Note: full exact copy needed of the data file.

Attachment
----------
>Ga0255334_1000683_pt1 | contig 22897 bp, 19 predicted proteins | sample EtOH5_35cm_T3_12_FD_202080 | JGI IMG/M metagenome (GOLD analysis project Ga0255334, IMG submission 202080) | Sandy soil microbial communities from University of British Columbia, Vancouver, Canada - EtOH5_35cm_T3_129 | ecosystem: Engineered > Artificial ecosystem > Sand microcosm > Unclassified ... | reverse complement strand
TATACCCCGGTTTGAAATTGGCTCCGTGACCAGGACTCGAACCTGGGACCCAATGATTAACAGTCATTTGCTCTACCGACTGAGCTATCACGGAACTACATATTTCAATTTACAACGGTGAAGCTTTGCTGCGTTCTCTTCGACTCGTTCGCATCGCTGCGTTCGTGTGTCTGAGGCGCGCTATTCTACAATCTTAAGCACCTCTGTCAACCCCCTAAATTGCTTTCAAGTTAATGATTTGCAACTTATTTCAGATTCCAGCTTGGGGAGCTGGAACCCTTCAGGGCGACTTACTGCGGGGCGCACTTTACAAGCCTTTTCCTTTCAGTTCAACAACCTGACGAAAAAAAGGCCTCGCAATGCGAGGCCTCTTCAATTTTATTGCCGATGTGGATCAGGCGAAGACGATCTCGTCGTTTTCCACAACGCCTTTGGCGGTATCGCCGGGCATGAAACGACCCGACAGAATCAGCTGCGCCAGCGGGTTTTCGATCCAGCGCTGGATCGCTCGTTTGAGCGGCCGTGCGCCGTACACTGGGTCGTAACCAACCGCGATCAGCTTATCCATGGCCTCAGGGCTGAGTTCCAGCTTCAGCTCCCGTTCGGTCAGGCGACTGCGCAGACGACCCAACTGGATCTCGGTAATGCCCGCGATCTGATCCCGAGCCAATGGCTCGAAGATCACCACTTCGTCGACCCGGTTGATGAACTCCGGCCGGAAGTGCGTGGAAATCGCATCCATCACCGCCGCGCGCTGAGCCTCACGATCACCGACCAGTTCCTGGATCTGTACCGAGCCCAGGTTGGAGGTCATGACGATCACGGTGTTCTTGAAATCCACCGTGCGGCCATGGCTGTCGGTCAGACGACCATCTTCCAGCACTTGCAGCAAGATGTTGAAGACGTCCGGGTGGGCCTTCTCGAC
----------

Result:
>Ga0255334_1000683_pt1 | contig 22897 bp, 19 predicted proteins | sample EtOH5_35cm_T3_12_FD_202080 | JGI IMG/M metagenome (GOLD analysis project Ga0255334, IMG submission 202080) | Sandy soil microbial communities from University of British Columbia, Vancouver, Canada - EtOH5_35cm_T3_129 | ecosystem: Engineered > Artificial ecosystem > Sand microcosm > Unclassified ... | reverse complement strand
TATACCCCGGTTTGAAATTGGCTCCGTGACCAGGACTCGAACCTGGGACCCAATGATTAACAGTCATTTGCTCTACCGACTGAGCTATCACGGAACTACATATTTCAATTTACAACGGTGAAGCTTTGCTGCGTTCTCTTCGACTCGTTCGCATCGCTGCGTTCGTGTGTCTGAGGCGCGCTATTCTACAATCTTAAGCACCTCTGTCAACCCCCTAAATTGCTTTCAAGTTAATGATTTGCAACTTATTTCAGATTCCAGCTTGGGGAGCTGGAACCCTTCAGGGCGACTTACTGCGGGGCGCACTTTACAAGCCTTTTCCTTTCAGTTCAACAACCTGACGAAAAAAAGGCCTCGCAATGCGAGGCCTCTTCAATTTTATTGCCGATGTGGATCAGGCGAAGACGATCTCGTCGTTTTCCACAACGCCTTTGGCGGTATCGCCGGGCATGAAACGACCCGACAGAATCAGCTGCGCCAGCGGGTTTTCGATCCAGCGCTGGATCGCTCGTTTGAGCGGCCGTGCGCCGTACACTGGGTCGTAACCAACCGCGATCAGCTTATCCATGGCCTCAGGGCTGAGTTCCAGCTTCAGCTCCCGTTCGGTCAGGCGACTGCGCAGACGACCCAACTGGATCTCGGTAATGCCCGCGATCTGATCCCGAGCCAATGGCTCGAAGATCACCACTTCGTCGACCCGGTTGATGAACTCCGGCCGGAAGTGCGTGGAAATCGCATCCATCACCGCCGCGCGCTGAGCCTCACGATCACCGACCAGTTCCTGGATCTGTACCGAGCCCAGGTTGGAGGTCATGACGATCACGGTGTTCTTGAAATCCACCGTGCGGCCATGGCTGTCGGTCAGACGACCATCTTCCAGCACTTGCAGCAAGATGTTGAAGACGTCCGGGTGGGCCTTCTCGAC